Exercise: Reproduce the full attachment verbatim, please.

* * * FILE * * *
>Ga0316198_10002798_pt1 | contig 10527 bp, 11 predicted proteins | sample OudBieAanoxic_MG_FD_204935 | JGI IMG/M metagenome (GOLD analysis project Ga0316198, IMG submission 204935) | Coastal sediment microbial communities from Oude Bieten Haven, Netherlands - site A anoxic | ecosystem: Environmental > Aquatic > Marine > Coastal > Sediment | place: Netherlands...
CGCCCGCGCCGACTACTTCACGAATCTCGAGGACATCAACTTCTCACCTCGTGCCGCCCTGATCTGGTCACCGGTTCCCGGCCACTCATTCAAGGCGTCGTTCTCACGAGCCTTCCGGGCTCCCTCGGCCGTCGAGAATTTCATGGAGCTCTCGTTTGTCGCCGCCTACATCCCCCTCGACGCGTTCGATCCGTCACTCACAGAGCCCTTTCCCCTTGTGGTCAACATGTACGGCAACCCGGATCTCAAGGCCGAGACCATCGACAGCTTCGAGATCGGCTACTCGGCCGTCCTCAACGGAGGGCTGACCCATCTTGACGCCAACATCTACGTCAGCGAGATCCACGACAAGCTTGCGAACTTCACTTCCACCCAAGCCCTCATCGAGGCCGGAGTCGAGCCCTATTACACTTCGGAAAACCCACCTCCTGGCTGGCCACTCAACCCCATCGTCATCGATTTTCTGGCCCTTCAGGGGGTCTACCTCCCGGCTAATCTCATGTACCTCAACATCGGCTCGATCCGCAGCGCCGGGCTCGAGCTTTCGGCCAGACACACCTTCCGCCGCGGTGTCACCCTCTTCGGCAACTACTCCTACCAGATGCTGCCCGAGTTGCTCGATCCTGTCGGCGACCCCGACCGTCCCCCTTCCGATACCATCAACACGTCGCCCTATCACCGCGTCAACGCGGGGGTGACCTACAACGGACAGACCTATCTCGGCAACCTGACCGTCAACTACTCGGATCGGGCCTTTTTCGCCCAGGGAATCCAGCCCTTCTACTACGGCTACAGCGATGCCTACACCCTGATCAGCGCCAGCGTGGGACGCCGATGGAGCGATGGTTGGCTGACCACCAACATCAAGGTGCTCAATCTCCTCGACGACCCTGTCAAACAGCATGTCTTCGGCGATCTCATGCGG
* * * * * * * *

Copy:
>Ga0316198_10002798_pt1 | contig 10527 bp, 11 predicted proteins | sample OudBieAanoxic_MG_FD_204935 | JGI IMG/M metagenome (GOLD analysis project Ga0316198, IMG submission 204935) | Coastal sediment microbial communities from Oude Bieten Haven, Netherlands - site A anoxic | ecosystem: Environmental > Aquatic > Marine > Coastal > Sediment | place: Netherlands...
CGCCCGCGCCGACTACTTCACGAATCTCGAGGACATCAACTTCTCACCTCGTGCCGCCCTGATCTGGTCACCGGTTCCCGGCCACTCATTCAAGGCGTCGTTCTCACGAGCCTTCCGGGCTCCCTCGGCCGTCGAGAATTTCATGGAGCTCTCGTTTGTCGCCGCCTACATCCCCCTCGACGCGTTCGATCCGTCACTCACAGAGCCCTTTCCCCTTGTGGTCAACATGTACGGCAACCCGGATCTCAAGGCCGAGACCATCGACAGCTTCGAGATCGGCTACTCGGCCGTCCTCAACGGAGGGCTGACCCATCTTGACGCCAACATCTACGTCAGCGAGATCCACGACAAGCTTGCGAACTTCACTTCCACCCAAGCCCTCATCGAGGCCGGAGTCGAGCCCTATTACACTTCGGAAAACCCACCTCCTGGCTGGCCACTCAACCCCATCGTCATCGATTTTCTGGCCCTTCAGGGGGTCTACCTCCCGGCTAATCTCATGTACCTCAACATCGGCTCGATCCGCAGCGCCGGGCTCGAGCTTTCGGCCAGACACACCTTCCGCCGCGGTGTCACCCTCTTCGGCAACTACTCCTACCAGATGCTGCCCGAGTTGCTCGATCCTGTCGGCGACCCCGACCGTCCCCCTTCCGATACCATCAACACGTCGCCCTATCACCGCGTCAACGCGGGGGTGACCTACAACGGACAGACCTATCTCGGCAACCTGACCGTCAACTACTCGGATCGGGCCTTTTTCGCCCAGGGAATCCAGCCCTTCTACTACGGCTACAGCGATGCCTACACCCTGATCAGCGCCAGCGTGGGACGCCGATGGAGCGATGGTTGGCTGACCACCAACATCAAGGTGCTCAATCTCCTCGACGACCCTGTCAAACAGCATGTCTTCGGCGATCTCATGCGG